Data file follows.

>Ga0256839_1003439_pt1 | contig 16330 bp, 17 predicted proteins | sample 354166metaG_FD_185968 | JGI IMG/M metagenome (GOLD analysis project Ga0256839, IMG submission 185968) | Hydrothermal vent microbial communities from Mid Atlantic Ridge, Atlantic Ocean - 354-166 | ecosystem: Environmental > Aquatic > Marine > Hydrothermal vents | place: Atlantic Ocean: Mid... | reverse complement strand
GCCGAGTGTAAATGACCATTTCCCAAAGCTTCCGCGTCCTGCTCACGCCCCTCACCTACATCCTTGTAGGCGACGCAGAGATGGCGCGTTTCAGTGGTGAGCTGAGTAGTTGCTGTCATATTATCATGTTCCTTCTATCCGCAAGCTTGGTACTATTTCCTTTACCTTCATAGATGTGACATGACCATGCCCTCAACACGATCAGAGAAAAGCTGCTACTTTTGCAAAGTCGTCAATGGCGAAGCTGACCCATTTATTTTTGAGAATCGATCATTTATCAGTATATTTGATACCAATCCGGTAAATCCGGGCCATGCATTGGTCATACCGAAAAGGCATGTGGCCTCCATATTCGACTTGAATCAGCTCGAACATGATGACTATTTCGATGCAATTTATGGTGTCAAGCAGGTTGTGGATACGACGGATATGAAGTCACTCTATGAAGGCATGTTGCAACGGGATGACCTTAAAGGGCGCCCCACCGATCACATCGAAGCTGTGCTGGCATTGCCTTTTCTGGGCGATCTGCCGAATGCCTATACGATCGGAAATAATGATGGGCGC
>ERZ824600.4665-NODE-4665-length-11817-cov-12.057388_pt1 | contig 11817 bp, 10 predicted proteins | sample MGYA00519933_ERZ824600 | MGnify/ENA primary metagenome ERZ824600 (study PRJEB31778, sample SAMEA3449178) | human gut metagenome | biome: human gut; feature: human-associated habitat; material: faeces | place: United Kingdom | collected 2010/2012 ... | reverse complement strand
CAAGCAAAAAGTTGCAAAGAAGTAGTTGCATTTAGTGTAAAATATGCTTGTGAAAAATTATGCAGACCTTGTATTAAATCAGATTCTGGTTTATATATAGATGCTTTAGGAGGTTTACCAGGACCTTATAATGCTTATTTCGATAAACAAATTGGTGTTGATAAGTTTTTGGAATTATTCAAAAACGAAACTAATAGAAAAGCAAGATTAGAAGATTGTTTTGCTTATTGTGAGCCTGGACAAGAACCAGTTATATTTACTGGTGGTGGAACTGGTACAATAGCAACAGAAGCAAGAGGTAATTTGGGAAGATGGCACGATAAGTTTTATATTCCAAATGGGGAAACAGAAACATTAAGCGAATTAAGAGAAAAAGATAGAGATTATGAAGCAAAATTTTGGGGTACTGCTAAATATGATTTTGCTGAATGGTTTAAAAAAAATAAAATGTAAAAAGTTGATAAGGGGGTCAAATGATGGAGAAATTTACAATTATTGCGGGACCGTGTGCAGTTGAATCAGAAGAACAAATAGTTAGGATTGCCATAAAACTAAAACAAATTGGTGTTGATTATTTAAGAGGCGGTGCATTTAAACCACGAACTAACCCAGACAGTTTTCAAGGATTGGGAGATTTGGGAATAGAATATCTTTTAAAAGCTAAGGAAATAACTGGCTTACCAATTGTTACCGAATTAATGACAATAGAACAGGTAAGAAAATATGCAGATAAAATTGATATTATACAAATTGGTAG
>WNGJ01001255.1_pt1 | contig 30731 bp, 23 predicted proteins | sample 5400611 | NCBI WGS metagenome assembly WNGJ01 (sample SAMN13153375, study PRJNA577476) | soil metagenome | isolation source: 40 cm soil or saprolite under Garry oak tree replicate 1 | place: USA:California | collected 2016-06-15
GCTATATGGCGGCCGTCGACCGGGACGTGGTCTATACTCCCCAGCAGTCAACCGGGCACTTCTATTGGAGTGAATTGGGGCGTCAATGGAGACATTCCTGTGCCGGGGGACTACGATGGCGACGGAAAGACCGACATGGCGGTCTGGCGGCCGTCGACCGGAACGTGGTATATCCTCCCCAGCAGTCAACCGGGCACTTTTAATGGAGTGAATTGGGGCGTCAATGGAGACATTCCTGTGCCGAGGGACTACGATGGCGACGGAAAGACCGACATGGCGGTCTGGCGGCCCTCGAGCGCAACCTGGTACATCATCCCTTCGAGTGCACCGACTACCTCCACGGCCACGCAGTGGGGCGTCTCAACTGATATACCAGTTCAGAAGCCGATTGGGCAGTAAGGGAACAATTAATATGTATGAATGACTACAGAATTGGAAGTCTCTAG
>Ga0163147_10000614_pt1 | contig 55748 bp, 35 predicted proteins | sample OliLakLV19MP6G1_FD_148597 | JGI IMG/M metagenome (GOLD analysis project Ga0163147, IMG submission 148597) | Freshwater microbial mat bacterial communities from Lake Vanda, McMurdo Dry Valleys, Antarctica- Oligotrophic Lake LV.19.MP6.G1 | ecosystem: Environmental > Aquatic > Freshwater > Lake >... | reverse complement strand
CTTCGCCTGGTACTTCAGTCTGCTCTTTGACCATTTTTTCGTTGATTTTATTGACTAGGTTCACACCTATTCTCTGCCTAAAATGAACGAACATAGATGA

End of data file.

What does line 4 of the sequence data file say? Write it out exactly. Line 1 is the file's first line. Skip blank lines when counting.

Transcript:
CAAGCAAAAAGTTGCAAAGAAGTAGTTGCATTTAGTGTAAAATATGCTTGTGAAAAATTATGCAGACCTTGTATTAAATCAGATTCTGGTTTATATATAGATGCTTTAGGAGGTTTACCAGGACCTTATAATGCTTATTTCGATAAACAAATTGGTGTTGATAAGTTTTTGGAATTATTCAAAAACGAAACTAATAGAAAAGCAAGATTAGAAGATTGTTTTGCTTATTGTGAGCCTGGACAAGAACCAGTTATATTTACTGGTGGTGGAACTGGTACAATAGCAACAGAAGCAAGAGGTAATTTGGGAAGATGGCACGATAAGTTTTATATTCCAAATGGGGAAACAGAAACATTAAGCGAATTAAGAGAAAAAGATAGAGATTATGAAGCAAAATTTTGGGGTACTGCTAAATATGATTTTGCTGAATGGTTTAAAAAAAATAAAATGTAAAAAGTTGATAAGGGGGTCAAATGATGGAGAAATTTACAATTATTGCGGGACCGTGTGCAGTTGAATCAGAAGAACAAATAGTTAGGATTGCCATAAAACTAAAACAAATTGGTGTTGATTATTTAAGAGGCGGTGCATTTAAACCACGAACTAACCCAGACAGTTTTCAAGGATTGGGAGATTTGGGAATAGAATATCTTTTAAAAGCTAAGGAAATAACTGGCTTACCAATTGTTACCGAATTAATGACAATAGAACAGGTAAGAAAATATGCAGATAAAATTGATATTATACAAATTGGTAG